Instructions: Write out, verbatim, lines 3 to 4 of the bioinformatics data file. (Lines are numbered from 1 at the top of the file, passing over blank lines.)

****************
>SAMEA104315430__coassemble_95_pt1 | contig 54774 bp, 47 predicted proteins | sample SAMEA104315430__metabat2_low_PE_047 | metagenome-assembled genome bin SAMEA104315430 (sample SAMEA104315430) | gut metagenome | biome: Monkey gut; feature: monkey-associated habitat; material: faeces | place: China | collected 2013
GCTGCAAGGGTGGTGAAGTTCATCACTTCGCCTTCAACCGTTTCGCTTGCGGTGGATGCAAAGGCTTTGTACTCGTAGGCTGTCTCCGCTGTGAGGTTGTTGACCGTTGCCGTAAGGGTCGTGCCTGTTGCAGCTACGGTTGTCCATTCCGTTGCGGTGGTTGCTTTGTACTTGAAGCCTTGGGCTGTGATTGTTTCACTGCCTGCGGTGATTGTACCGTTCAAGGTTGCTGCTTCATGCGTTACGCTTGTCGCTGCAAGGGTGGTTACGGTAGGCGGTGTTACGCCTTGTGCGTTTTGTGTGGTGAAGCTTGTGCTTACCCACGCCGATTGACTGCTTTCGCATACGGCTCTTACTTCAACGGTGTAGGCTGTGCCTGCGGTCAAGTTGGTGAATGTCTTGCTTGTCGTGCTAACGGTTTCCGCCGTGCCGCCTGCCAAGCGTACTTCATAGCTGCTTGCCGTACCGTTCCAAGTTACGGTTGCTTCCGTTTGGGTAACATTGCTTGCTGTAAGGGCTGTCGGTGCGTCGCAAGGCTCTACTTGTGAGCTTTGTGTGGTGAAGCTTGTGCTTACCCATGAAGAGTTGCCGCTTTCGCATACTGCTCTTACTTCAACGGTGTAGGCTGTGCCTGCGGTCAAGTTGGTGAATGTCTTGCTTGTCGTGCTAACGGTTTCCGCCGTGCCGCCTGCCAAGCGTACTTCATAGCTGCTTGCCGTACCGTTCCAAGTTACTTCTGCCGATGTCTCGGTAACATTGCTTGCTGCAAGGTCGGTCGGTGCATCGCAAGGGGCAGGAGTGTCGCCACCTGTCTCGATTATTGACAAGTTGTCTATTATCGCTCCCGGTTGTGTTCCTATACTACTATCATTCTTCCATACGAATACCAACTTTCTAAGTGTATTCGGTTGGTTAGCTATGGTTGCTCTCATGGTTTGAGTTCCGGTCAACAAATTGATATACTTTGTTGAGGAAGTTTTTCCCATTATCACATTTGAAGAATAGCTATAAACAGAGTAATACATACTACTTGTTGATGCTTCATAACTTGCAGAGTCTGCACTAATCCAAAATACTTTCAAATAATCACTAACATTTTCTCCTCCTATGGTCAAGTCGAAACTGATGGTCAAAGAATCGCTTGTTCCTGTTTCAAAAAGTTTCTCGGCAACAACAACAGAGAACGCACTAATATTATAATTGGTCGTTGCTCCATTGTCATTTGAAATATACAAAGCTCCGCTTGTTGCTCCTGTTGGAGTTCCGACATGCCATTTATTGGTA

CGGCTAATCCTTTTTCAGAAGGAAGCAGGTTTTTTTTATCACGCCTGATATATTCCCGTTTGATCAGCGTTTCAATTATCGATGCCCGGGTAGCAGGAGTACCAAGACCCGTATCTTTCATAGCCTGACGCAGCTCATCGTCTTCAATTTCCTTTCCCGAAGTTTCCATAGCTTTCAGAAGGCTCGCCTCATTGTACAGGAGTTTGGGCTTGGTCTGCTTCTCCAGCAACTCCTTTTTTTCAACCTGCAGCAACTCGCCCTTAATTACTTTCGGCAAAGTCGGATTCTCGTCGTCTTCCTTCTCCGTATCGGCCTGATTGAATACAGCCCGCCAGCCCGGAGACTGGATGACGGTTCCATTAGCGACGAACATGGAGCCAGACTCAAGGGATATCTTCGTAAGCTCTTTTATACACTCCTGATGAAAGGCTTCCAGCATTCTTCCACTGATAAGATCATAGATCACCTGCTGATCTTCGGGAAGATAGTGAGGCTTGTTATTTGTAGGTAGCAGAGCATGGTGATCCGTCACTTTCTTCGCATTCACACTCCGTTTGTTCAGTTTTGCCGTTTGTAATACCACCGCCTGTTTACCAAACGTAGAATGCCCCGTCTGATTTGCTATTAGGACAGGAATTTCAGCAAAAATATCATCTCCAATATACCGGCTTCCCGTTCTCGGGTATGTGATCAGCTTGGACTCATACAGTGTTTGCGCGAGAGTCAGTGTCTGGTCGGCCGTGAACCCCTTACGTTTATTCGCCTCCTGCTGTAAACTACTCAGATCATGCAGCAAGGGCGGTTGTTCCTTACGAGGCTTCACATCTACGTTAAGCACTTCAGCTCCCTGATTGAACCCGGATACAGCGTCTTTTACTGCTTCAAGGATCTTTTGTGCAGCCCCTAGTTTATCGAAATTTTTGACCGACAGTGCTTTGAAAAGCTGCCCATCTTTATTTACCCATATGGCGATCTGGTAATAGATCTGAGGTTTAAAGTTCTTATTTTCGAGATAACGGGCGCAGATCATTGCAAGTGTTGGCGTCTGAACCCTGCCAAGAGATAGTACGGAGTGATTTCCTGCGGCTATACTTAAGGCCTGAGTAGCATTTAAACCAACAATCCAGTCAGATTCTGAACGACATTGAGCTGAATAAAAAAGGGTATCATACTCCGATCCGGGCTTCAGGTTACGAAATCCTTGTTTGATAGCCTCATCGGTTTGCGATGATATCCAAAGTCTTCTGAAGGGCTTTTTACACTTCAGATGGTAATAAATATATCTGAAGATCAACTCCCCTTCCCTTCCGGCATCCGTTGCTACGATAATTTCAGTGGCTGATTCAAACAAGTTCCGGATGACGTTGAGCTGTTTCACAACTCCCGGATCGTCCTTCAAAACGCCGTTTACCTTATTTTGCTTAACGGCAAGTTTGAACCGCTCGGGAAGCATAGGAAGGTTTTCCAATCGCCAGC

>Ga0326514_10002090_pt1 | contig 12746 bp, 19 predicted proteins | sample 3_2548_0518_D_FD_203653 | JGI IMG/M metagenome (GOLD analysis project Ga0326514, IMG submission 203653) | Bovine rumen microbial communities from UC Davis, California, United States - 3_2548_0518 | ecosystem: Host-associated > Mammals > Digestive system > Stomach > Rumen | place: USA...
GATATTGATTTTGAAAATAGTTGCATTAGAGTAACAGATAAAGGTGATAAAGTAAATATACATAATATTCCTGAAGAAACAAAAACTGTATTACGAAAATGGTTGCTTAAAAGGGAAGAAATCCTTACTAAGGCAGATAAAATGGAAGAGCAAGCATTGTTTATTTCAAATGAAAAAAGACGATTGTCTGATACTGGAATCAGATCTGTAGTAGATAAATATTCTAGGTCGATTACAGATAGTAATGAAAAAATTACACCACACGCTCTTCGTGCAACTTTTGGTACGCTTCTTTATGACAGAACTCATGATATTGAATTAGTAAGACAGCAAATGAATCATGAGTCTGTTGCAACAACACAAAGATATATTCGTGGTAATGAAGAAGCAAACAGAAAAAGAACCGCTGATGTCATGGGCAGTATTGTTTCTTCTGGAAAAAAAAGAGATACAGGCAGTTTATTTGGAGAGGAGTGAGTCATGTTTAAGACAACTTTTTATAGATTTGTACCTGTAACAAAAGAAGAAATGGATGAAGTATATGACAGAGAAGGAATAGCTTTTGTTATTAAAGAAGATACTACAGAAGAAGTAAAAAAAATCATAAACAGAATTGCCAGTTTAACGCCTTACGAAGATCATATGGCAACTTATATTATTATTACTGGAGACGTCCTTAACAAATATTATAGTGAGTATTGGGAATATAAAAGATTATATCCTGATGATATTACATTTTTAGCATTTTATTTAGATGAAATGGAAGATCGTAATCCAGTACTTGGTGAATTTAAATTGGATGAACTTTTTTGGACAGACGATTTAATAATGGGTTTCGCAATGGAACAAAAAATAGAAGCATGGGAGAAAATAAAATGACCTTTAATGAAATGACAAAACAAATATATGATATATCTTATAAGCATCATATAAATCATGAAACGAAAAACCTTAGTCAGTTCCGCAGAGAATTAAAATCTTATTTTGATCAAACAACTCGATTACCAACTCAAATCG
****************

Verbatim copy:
CGGCTAATCCTTTTTCAGAAGGAAGCAGGTTTTTTTTATCACGCCTGATATATTCCCGTTTGATCAGCGTTTCAATTATCGATGCCCGGGTAGCAGGAGTACCAAGACCCGTATCTTTCATAGCCTGACGCAGCTCATCGTCTTCAATTTCCTTTCCCGAAGTTTCCATAGCTTTCAGAAGGCTCGCCTCATTGTACAGGAGTTTGGGCTTGGTCTGCTTCTCCAGCAACTCCTTTTTTTCAACCTGCAGCAACTCGCCCTTAATTACTTTCGGCAAAGTCGGATTCTCGTCGTCTTCCTTCTCCGTATCGGCCTGATTGAATACAGCCCGCCAGCCCGGAGACTGGATGACGGTTCCATTAGCGACGAACATGGAGCCAGACTCAAGGGATATCTTCGTAAGCTCTTTTATACACTCCTGATGAAAGGCTTCCAGCATTCTTCCACTGATAAGATCATAGATCACCTGCTGATCTTCGGGAAGATAGTGAGGCTTGTTATTTGTAGGTAGCAGAGCATGGTGATCCGTCACTTTCTTCGCATTCACACTCCGTTTGTTCAGTTTTGCCGTTTGTAATACCACCGCCTGTTTACCAAACGTAGAATGCCCCGTCTGATTTGCTATTAGGACAGGAATTTCAGCAAAAATATCATCTCCAATATACCGGCTTCCCGTTCTCGGGTATGTGATCAGCTTGGACTCATACAGTGTTTGCGCGAGAGTCAGTGTCTGGTCGGCCGTGAACCCCTTACGTTTATTCGCCTCCTGCTGTAAACTACTCAGATCATGCAGCAAGGGCGGTTGTTCCTTACGAGGCTTCACATCTACGTTAAGCACTTCAGCTCCCTGATTGAACCCGGATACAGCGTCTTTTACTGCTTCAAGGATCTTTTGTGCAGCCCCTAGTTTATCGAAATTTTTGACCGACAGTGCTTTGAAAAGCTGCCCATCTTTATTTACCCATATGGCGATCTGGTAATAGATCTGAGGTTTAAAGTTCTTATTTTCGAGATAACGGGCGCAGATCATTGCAAGTGTTGGCGTCTGAACCCTGCCAAGAGATAGTACGGAGTGATTTCCTGCGGCTATACTTAAGGCCTGAGTAGCATTTAAACCAACAATCCAGTCAGATTCTGAACGACATTGAGCTGAATAAAAAAGGGTATCATACTCCGATCCGGGCTTCAGGTTACGAAATCCTTGTTTGATAGCCTCATCGGTTTGCGATGATATCCAAAGTCTTCTGAAGGGCTTTTTACACTTCAGATGGTAATAAATATATCTGAAGATCAACTCCCCTTCCCTTCCGGCATCCGTTGCTACGATAATTTCAGTGGCTGATTCAAACAAGTTCCGGATGACGTTGAGCTGTTTCACAACTCCCGGATCGTCCTTCAAAACGCCGTTTACCTTATTTTGCTTAACGGCAAGTTTGAACCGCTCGGGAAGCATAGGAAGGTTTTCCAATCGCCAGC

>Ga0326514_10002090_pt1 | contig 12746 bp, 19 predicted proteins | sample 3_2548_0518_D_FD_203653 | JGI IMG/M metagenome (GOLD analysis project Ga0326514, IMG submission 203653) | Bovine rumen microbial communities from UC Davis, California, United States - 3_2548_0518 | ecosystem: Host-associated > Mammals > Digestive system > Stomach > Rumen | place: USA...